Feature

This week’s travel dream: New Zealand’s low-key paradise

City dwellers head to the Coromandel Peninsula every chance they get.

New Zealand’s Coromandel Peninsula “personifies what the world envies about the Kiwi lifestyle,” said Amanda Jones in the Los Angeles Times. With its “craggy shorelines, golden beaches, velvety pastures, and coniferous forests,” it is “postcard New Zealand.” What’s more, the people are “bizarrely kind,” the living is easy, and the prices are affordable. You won’t find any fancy hotels here, but that’s how the Coromandel has kept tourist hordes away and weekenders coming back again and again. A two-hour drive east from Auckland is all it takes to reach this “pastoral and peaceful” cape. City dwellers head here every chance they get.

To experience the Coromandel as Kiwis do, you need to rent a “bach.” The term, it’s said, comes from “bachelor pad,” but every New Zealand family and couple seems to have one. Baches all used to be cheap shacks—the kind of places you’d find “poker-playing-dog paintings.” But that’s changing. Front Beach in Mercury Bay has become the “Hamptons of the Coromandel” with its beautiful homes and beachfront promenade. Yet, despite new developments, there are baches for most any budget on the peninsula. In fact, you may want to rent a series of these places and then bounce from one tiny township to the next. Our first bach had Ikea-style furniture, but it also offered an “uninterrupted panorama of waves” and the opportunity to roam barefoot across rolling dunes that had no other footprints.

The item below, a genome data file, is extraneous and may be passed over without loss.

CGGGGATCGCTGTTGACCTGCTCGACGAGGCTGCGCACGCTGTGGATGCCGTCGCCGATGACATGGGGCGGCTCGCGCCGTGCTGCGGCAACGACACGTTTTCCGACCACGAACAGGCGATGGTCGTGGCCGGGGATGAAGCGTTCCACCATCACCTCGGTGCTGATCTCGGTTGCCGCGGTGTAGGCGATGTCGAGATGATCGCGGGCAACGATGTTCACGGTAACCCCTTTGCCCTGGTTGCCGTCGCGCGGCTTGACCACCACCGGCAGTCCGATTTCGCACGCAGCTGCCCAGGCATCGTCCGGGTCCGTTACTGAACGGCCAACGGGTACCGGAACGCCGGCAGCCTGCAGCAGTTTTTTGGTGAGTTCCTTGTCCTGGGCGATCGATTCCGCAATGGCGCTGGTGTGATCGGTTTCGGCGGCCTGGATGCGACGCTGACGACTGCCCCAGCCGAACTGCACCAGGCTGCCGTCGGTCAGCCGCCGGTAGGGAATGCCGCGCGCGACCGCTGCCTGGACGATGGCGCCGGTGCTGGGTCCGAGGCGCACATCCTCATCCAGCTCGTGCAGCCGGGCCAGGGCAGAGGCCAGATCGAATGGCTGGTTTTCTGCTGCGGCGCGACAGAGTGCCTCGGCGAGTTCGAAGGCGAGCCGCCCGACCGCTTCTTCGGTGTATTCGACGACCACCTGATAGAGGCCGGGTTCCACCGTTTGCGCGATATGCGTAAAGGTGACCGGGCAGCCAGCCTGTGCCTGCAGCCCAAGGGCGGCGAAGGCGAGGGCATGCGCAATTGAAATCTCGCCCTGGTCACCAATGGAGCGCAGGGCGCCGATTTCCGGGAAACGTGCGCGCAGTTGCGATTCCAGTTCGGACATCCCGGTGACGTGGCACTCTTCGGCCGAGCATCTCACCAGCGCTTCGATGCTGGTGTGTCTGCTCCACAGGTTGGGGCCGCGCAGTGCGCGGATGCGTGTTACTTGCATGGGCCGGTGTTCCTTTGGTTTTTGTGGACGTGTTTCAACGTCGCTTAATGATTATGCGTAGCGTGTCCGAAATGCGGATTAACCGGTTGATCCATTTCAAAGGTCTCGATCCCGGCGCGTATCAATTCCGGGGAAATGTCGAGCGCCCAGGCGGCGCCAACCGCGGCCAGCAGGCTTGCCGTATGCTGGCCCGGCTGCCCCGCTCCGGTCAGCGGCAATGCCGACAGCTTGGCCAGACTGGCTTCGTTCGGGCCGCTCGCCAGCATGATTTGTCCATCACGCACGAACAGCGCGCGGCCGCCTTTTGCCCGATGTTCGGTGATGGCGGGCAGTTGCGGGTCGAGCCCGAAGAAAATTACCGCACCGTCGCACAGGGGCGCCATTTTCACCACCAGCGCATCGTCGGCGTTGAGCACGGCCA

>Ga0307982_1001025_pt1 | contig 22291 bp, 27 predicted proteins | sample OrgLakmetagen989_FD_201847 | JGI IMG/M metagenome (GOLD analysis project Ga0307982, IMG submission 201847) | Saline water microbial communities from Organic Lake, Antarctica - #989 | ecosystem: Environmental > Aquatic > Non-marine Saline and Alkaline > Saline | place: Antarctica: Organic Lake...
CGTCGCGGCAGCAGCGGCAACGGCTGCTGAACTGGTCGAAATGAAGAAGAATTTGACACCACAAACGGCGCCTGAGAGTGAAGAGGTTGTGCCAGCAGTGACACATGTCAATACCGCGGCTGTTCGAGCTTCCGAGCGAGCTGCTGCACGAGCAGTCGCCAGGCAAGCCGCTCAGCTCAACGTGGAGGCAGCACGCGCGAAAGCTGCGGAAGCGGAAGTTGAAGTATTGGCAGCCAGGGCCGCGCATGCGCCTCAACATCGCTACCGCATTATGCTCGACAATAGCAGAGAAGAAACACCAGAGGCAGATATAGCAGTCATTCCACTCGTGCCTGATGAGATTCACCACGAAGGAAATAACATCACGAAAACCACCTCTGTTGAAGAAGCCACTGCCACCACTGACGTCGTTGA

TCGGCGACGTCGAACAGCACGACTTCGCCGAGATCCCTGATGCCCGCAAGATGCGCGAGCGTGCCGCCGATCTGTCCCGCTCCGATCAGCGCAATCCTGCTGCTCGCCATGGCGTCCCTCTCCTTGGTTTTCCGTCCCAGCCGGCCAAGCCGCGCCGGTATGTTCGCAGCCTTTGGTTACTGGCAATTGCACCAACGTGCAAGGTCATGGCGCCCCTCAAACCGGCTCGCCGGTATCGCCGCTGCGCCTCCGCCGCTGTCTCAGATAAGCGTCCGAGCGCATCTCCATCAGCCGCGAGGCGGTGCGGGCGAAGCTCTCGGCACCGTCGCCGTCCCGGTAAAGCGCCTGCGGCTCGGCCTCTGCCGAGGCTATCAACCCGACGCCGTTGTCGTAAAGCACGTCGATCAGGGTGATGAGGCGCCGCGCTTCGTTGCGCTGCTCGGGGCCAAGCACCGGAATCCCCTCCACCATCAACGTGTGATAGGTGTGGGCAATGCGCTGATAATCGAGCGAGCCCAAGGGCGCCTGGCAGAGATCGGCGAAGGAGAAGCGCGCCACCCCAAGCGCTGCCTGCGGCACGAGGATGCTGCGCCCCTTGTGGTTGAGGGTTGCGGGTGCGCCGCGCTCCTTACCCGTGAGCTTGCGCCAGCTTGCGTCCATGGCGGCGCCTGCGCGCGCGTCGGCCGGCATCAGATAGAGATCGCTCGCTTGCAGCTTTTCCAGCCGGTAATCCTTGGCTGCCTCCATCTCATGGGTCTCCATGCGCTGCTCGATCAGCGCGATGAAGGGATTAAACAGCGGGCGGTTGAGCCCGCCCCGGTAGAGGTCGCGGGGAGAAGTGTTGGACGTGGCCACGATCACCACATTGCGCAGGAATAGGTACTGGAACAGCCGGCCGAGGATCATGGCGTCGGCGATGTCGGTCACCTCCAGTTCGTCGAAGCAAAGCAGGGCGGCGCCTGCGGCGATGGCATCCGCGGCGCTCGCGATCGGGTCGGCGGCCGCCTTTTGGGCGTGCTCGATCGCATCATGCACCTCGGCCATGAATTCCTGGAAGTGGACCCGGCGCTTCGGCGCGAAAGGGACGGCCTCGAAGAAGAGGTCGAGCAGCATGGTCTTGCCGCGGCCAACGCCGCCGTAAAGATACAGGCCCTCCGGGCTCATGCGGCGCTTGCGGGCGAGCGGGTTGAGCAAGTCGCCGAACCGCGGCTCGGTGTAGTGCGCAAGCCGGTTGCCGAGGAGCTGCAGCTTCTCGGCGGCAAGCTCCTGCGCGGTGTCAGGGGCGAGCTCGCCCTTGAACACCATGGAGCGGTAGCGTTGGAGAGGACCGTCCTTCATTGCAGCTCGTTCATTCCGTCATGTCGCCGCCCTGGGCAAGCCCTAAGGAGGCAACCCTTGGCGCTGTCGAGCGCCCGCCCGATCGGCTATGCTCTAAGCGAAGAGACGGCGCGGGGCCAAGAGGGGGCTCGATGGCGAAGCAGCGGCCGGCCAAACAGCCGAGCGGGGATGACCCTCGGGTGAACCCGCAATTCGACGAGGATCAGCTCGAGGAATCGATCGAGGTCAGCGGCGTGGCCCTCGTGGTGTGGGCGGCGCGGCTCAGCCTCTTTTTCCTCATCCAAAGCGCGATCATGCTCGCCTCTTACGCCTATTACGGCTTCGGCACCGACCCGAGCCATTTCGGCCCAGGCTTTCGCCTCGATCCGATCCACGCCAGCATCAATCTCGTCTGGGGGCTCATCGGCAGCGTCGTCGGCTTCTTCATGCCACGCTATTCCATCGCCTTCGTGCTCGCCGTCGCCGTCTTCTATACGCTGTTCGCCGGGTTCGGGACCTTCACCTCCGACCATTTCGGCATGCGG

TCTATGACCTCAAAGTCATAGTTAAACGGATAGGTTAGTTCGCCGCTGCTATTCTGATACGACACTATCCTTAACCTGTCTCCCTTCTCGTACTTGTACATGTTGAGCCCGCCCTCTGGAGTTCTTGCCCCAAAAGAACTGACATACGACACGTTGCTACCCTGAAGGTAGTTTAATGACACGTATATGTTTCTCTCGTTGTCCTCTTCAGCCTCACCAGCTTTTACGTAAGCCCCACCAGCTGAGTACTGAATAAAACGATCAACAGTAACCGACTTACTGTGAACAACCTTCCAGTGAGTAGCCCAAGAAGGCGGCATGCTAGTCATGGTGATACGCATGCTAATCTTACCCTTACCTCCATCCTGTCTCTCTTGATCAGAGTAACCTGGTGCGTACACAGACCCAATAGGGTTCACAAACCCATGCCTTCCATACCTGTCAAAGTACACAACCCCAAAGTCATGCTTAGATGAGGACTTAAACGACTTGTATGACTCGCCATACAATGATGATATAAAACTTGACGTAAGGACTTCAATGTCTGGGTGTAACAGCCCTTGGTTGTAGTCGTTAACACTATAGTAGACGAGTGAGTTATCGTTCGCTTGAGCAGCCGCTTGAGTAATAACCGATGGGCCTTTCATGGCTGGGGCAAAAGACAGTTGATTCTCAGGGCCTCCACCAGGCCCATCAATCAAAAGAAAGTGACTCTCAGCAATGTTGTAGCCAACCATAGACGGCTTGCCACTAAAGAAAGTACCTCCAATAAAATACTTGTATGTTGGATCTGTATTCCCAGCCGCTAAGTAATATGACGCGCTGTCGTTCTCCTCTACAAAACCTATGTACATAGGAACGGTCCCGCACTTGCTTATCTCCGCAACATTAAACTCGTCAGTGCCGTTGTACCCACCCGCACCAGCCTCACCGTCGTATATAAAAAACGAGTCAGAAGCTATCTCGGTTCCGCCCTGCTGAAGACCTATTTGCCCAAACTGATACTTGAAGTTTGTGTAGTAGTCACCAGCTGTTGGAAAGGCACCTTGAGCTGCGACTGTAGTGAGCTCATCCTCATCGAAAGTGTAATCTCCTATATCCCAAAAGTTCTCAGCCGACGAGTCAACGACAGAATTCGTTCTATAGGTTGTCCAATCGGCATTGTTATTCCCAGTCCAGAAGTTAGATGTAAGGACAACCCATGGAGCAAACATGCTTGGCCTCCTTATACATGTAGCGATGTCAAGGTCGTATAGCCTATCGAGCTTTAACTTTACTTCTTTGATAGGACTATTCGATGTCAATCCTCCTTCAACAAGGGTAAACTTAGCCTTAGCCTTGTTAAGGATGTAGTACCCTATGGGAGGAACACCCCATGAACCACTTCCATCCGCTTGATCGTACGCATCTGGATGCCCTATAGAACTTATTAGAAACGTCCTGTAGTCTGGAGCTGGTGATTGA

After that, we jumped from bach to bach. In Hahei, we experienced one of New Zealand’s most famously picturesque beaches, Cathedral Cove. Reachable only by foot, the stunning beach features “creamy sand,” Maori rock carvings, and a limestone monolith created by erosion. At Hot Water Beach, where the sand is warm and the water thermal, we participated in a local custom by digging a hole and then sitting in it while sharing drinks and stories with strangers until the tide came in again. Our final destination was the Karangahake Gorge trail, outside Waihi Beach. We crossed a “raging river on a swing bridge,” then trekked through the forest, up an old railway track, and into abandoned gold-mine tunnels. Even today, you can scoop gold out of the rivers. I didn’t find any, but in Coromandel, who needs it?

Contact: thecoromandel.com

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